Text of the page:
City of Grace

City of Grace, you open,
you part your curtains
and smile like a hostess
when we call your name,
you tender what any traveler needs,
a call to ease, a balm,
a kindness, whatever storm.
You take us in. City of Grace
and Benevolence, you say
you know what solace means,
burned so often they called you
Chimneyville, and now
you can't forget,
you've written it in bronze
outside the City Hall
the War made a hospital
for the Yankee
and for your Rebel sons,

The Second Person

Afternoon burns everything off Franklin Street.
Even the birds, even the flies.

Or iced-tea sugar and chicken grease weigh everyone
into a doze, all indoors, in a cool

they said would never come eighty years ago
when this was still the center of business

and the civilized left these high hours to the dogs,
ice in a highball, and let each house

The Small Birds of Sound

When they come
filling the yard with their overheard,

broke-glass catastrophes of voice,
overcrowded party line,

he lets the screen door clap
to see them plume

the settle back to the fence,
aftershocks of crowd and wail.

When they come
he says again he was home at breakfast

radio preacher doing love thy neighbor
and then the bomb,

just ask the wife.
The silence

in the TV's cathode glow
slowly fills with questions

as starlings shutter light
then weigh the lines, voices

A Vulnerary 

one comes to language from afar, the ear
fears for its sound-barriers —

but one “comes”; the language “comes” for
The Beckoning Fair One

plant you now, dig you
later, the plaint stirs winter

air in a hornet’ s nest
over the water makes a
solid, six-sided music…

a few utterly quiet scenes, things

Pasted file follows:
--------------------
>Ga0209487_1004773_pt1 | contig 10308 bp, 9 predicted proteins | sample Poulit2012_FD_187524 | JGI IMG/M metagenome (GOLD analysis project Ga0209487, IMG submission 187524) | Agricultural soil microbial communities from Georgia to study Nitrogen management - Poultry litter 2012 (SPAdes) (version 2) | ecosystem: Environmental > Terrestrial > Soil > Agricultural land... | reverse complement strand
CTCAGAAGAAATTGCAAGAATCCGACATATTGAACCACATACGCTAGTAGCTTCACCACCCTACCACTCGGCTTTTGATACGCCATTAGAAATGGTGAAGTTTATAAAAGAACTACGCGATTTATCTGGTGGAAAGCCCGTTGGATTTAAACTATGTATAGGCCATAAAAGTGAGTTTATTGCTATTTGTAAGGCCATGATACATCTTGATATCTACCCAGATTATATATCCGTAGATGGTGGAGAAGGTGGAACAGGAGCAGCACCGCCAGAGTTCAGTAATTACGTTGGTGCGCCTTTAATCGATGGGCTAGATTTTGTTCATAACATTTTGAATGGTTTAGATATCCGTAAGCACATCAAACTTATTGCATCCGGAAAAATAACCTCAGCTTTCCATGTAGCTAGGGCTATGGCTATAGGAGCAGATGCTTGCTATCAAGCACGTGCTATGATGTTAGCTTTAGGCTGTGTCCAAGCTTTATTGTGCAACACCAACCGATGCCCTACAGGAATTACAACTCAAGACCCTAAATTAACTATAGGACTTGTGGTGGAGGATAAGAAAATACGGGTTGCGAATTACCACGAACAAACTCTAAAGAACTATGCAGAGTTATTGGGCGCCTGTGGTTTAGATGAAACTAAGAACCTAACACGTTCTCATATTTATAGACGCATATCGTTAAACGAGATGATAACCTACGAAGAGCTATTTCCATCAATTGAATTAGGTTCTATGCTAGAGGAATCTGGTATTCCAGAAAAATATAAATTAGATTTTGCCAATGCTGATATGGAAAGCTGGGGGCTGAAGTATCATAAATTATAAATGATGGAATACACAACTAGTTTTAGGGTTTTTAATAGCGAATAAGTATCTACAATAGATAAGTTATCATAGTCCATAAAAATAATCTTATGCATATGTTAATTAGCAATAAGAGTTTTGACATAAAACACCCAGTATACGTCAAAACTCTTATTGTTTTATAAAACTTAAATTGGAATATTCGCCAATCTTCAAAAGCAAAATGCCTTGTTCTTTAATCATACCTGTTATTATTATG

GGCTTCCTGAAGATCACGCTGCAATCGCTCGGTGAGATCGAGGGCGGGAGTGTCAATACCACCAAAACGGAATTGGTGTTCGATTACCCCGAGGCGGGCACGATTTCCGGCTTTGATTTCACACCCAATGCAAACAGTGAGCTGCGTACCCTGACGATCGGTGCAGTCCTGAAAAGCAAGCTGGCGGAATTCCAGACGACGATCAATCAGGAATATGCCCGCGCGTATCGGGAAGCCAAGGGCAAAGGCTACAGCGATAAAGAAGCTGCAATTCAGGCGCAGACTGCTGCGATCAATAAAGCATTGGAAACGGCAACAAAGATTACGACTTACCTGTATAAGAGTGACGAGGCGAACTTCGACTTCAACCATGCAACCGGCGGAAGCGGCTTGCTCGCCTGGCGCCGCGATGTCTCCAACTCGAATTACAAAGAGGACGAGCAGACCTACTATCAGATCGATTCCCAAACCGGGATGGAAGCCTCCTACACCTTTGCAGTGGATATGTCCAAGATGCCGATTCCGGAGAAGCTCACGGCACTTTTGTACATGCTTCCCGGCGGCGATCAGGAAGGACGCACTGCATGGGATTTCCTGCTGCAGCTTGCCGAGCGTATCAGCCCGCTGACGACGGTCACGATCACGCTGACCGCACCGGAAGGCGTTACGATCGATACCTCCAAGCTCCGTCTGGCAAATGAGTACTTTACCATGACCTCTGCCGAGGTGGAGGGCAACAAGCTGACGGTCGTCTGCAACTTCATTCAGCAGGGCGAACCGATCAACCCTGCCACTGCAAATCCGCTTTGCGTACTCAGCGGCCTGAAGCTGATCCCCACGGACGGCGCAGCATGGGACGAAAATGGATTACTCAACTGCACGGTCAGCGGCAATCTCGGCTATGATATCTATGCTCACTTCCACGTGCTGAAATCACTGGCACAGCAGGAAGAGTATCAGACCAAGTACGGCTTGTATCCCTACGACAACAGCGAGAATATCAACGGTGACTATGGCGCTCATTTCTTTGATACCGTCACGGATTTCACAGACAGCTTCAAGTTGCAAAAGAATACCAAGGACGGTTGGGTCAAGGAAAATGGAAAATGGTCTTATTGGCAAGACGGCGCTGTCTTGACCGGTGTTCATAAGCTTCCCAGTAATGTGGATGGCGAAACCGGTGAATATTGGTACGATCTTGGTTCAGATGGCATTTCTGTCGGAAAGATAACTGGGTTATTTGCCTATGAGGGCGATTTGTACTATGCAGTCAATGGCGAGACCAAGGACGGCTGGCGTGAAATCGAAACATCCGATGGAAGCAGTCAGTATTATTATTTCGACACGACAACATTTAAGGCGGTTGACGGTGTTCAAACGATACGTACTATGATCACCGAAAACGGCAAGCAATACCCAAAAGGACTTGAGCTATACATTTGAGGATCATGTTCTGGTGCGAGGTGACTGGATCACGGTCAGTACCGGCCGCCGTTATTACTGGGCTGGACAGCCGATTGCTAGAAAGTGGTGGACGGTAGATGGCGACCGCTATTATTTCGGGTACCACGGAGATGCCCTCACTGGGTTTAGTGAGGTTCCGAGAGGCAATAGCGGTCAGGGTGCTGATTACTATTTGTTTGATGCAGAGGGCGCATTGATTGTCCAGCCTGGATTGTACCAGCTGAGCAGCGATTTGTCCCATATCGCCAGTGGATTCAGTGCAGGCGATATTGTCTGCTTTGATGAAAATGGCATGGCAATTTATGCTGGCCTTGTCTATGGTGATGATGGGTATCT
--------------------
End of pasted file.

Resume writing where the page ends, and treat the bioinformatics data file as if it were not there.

are very far away — “form
is emptiness”

comely, comely, love trembles

and the sweet-shrub

On Cowee Ridge

John Gordon Boyd
died on the birthday
of three remarkable, and remarkably different, writers:
Heinrich Heine, Kenneth Patchen, Ross McDonald

John, too, was just as remarkable, blessed with an inherent “graciousness”
and with extraordinary eyes & ears…

I think of two texts
on the grievous occasion of his death:

“Religion does not help me.
The faith that others give to what is unseen,
I give to what I can touch, and look at.
My Gods dwell in temples
made with hands.”
— Oscar Wilde, in De Profundis

The Wreck on the A-222 in Ravensbourne Valley

where the car hit him, fireweed sprang with
blazons of fennel

and umbels
of dill fell
through the spokes of a wheel

on Whistun holiday to the sun, Denton
Welch spun a web in his crushed cycle,

sat in the seat, spine curled up like a spider —

and spied: “saw
the very drops of sweat glittering frostily
between the shoulder blades”

of a lad

Of the Poet’s Youth

When the man behind the counter said, “You pay
by the orifice,” what could we do but purchase them all?

Ah, Sandy, you were clearly the deluxe doll, modish and pert
in your plastic nurse whites, official hostess to our halcyon days,

where you bobbed in the doorway of our dishabille apartment,
a block downwind from the stockyards. Holding court on

the corroded balcony, K. and I passed hash brownies, collecting
change for the building’ s monthly pool to predict which balcony

On Reading John Hollander’s Poem “Breadth. Circle. Desert. Monarch. Month. Wisdom. (for which there are no rhymes)“

“Breadth. Circle. Desert. Monarch. Month. Wisdom. (for which there are
No rhymes)” was just the title, and I only read that far.

That was because I felt like some old agent-of-the-Czar
When a new plotter swims within the scope of his exertions,
And I was scared this hothead would start hedging his assertions
Before I had him dead-to-rights. (A Chekan’ s or a SMERSHian’ s
Lot, you know, is not an happy one.) He might retract.